Luca Bandiera

That is engine guy Luca Bandiera speaking. The presence of the black plug in the right-hand face of the forward head locates the cam chain tensioner, indicating that this engine does indeed rotate backward.

Courtesy of Ducati

Ducati starter

Yes, what they say about the extraordinary power of rare earth magnets is true; that’s how that tiny starter can get the job done. I like to stare at things because that’s how I eventually notice interesting details.

Courtesy of Ducati

Display crank

A display crank that has been plated to prevent our moist and salty fingers from darkening it with rust. Crankpin oil holes bypass the hollow crankpin bores, and oil is fed to them from the end, racing style. Note the generous fillet radii where journals join the cheeks, necessary to reduce stress concentration there. Large counterweights are likewise necessary because in 90-degree V-twins (this is a pair of them, with crankpins offset by 70 degrees) the counterweight 100 percent of one cylinder’s reciprocating mass (one piston, its rings, wristpin, and the rod’s small-end weight).

Courtesy of Ducati

To achieve this, the four legs of the forward frame had to be symmetrical. But where one of the legs had to go there was nothing to which to attach it. So, in Panigale V-twin fashion, a three-legged bracket was bolted in place to provide the necessary anchorage.

Ducati pistons

The lovely nine-cavity forged pistons, whose simple crown shape is designed to minimally interfere with flame-speeding charge motion. The pale straw color of the crown and ring belt results from hard anodizing their surfaces (conversion to hard aluminum oxide ceramic) for its wear- and erosion-resisting qualities. The 81mm pistons are cooled by crankcase oil jets aimed up against one side of the crown’s underside. This oil, in splashing across the underside and down as it hits the far skirt, usefully cools the metal, allowing a thinner-domed and lighter piston—essential to operation at high revs—to survive. Middle cavity struts parallel with the wristpin have had “windows” milled through them to create this pathway for cooling oil. Although some high-performance pistons today are made asymmetrical (thicker-skirted on the thrust side, thinner on the opposite) these are symmetrical. In former times, pistons in air-cooled engines rid themselves of heat mainly by extensive contact with the cylinder wall, but pistons today can have short, narrow skirts as you see here.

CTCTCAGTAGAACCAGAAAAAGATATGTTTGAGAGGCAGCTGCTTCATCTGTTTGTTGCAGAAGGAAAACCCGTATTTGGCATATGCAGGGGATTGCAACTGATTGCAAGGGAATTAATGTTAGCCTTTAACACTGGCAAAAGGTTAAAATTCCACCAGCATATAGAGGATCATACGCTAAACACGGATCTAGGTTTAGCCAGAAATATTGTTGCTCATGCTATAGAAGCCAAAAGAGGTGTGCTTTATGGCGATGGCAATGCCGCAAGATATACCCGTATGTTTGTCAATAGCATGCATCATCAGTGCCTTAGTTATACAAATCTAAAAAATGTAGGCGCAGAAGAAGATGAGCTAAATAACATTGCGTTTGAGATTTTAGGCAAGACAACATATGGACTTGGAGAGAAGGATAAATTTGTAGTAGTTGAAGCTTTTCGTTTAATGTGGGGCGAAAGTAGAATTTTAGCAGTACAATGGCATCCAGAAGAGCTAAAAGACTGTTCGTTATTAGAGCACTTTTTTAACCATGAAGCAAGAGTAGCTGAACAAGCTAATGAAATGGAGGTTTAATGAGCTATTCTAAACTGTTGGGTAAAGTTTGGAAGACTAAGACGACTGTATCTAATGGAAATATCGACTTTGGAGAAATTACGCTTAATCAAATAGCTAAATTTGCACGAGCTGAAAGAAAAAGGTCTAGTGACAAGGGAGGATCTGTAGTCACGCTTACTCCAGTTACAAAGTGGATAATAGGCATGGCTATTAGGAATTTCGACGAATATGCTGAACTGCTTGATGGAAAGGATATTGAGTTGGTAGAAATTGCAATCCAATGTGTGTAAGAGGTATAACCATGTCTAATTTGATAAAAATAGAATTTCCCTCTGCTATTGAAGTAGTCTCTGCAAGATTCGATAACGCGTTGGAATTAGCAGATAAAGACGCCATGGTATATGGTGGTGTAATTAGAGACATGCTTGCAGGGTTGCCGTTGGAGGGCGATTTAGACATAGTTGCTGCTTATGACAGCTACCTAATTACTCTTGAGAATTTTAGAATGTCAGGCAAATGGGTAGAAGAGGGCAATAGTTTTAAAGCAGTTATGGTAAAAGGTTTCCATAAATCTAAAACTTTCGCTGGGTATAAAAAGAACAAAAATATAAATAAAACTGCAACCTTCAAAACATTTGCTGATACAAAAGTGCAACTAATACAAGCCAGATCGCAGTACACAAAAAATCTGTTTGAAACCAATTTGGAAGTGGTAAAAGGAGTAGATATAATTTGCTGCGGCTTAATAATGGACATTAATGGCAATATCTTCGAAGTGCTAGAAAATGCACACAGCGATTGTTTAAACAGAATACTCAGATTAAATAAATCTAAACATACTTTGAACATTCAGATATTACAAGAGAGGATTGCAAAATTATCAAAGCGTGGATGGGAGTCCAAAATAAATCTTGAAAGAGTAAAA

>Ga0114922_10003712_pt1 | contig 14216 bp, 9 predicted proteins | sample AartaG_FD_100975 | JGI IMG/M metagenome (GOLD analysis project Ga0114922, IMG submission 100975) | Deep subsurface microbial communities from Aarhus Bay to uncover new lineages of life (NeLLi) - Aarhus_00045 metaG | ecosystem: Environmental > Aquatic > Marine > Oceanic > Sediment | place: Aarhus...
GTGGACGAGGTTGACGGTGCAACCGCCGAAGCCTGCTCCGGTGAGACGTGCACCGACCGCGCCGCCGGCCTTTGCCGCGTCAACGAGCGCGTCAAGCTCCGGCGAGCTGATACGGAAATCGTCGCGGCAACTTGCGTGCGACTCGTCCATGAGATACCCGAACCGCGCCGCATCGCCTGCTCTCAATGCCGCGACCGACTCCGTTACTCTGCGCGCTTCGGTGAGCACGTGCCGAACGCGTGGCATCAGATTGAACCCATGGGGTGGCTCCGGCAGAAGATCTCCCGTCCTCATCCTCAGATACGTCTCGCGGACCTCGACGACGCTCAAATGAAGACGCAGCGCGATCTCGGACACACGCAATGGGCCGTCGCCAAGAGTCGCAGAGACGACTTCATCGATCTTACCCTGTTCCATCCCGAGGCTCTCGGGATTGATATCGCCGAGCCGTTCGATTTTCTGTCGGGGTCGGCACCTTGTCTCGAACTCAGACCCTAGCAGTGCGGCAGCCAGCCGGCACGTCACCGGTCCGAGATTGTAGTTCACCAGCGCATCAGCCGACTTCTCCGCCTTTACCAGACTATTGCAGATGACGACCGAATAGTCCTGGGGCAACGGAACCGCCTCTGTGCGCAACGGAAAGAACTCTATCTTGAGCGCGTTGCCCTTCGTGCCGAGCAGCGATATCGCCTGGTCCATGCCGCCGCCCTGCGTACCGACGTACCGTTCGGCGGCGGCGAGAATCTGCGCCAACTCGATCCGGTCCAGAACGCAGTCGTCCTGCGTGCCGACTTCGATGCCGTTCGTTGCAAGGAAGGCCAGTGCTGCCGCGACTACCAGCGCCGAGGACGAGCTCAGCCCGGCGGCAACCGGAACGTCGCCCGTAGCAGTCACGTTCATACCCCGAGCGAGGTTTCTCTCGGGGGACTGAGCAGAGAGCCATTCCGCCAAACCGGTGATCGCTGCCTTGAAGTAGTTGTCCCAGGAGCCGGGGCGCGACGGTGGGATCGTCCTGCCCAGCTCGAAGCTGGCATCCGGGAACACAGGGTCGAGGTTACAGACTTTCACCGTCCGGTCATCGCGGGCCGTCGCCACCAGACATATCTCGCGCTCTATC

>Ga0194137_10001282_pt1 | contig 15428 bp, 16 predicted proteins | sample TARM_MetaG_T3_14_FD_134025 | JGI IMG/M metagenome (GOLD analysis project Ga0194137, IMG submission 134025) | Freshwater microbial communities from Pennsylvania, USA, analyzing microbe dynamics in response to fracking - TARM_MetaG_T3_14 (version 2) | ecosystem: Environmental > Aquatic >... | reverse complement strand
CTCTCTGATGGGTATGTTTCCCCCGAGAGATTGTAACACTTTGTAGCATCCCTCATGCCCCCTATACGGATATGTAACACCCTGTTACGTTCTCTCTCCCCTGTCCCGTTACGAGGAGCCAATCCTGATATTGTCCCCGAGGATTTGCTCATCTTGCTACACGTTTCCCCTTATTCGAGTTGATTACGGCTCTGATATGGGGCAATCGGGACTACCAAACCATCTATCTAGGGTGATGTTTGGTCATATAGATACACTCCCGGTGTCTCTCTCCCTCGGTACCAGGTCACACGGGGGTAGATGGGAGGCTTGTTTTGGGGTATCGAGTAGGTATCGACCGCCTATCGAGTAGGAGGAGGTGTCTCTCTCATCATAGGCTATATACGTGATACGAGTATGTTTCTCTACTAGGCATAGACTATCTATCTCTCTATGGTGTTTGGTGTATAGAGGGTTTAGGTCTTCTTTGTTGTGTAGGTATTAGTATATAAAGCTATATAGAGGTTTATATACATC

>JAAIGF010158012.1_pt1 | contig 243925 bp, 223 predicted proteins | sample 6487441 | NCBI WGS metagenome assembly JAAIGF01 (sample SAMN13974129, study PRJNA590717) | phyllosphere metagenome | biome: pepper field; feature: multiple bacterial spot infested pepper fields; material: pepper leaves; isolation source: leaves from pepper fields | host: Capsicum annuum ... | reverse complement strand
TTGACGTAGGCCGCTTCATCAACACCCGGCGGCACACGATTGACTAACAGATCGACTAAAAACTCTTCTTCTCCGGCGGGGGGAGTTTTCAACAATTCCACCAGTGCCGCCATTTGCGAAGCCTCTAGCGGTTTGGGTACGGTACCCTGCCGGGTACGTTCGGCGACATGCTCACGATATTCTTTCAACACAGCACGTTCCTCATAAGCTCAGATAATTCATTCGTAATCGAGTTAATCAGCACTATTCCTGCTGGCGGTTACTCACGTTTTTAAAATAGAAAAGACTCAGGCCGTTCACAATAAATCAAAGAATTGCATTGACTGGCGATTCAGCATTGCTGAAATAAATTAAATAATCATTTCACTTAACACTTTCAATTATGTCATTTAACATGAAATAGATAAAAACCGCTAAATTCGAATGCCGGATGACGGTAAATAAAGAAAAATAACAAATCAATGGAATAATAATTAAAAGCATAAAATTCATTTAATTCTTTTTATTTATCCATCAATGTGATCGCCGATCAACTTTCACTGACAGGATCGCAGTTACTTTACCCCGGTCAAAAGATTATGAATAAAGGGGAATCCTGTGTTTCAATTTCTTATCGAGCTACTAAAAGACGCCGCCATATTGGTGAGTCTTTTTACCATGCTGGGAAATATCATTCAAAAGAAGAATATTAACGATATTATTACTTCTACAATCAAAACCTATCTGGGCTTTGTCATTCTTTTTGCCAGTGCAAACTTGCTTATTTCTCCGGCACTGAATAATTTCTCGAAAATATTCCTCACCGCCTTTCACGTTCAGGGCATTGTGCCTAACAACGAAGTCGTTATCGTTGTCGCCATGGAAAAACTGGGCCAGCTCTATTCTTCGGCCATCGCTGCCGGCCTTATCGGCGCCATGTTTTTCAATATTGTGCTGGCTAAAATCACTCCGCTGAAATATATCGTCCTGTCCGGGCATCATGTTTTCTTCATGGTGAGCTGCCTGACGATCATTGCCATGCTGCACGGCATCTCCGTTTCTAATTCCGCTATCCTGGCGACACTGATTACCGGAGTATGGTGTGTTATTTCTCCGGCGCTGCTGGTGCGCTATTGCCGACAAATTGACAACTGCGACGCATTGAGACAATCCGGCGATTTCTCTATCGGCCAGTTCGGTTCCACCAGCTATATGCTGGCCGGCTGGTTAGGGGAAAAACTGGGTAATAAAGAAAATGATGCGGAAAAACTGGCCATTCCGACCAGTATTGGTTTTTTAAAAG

Courtesy of Ducati

The rear frame is just the 11-pound single-sided swingarm, conceptually consisting of two elements. The first is the very stiff box-section arm itself, and the other is its forward section, whose job is to provide lateral flexibility just as the forward frame does. In this case, it is implemented as a pair of vertical “blades” joining the arm to its pivots on the back of the gearbox.

Ducati V4

This is the road-going V4 with Showa BPF fork, aluminum wheels, and standard exhaust. Its style shows several influences: the organic grace of the 916 tradition, the darty points that were made popular by the original Yamaha R1, and the up-thrust seatback seen in Europe’s “streetfighter” trend. There is also the “peek-a-boo” revelation of functional parts that leads the curious eye to explore. The MotoGP look comes from the far-forward riding position and the visual de-emphasis of the headlights to invisible positions inside the “nostrils” of the fairing nose.

Courtesy of Ducati

The engine itself is always the heaviest element, but through modern casting, detail design, and liberal application of magnesium, that package weighs 142 pounds, just 2 pounds more than the engine of Yamaha’s nine-time Daytona-winning TZ750 two-stroke.

S version of the Panigale V4

This is the “S” version of the Panigale V4 with Öhlins suspension, Marchesini forged magnesium wheels saving 2.2 pounds, and titanium Akrapovic exhaust.

Courtesy of Ducati

Zach Courts

Zack Courts has a close-up look at the V4’s dash.

Courtesy of Ducati

These solutions deliver MotoGP flexibility, save weight, and please the many Ducati owners who love the single-sided swingarm.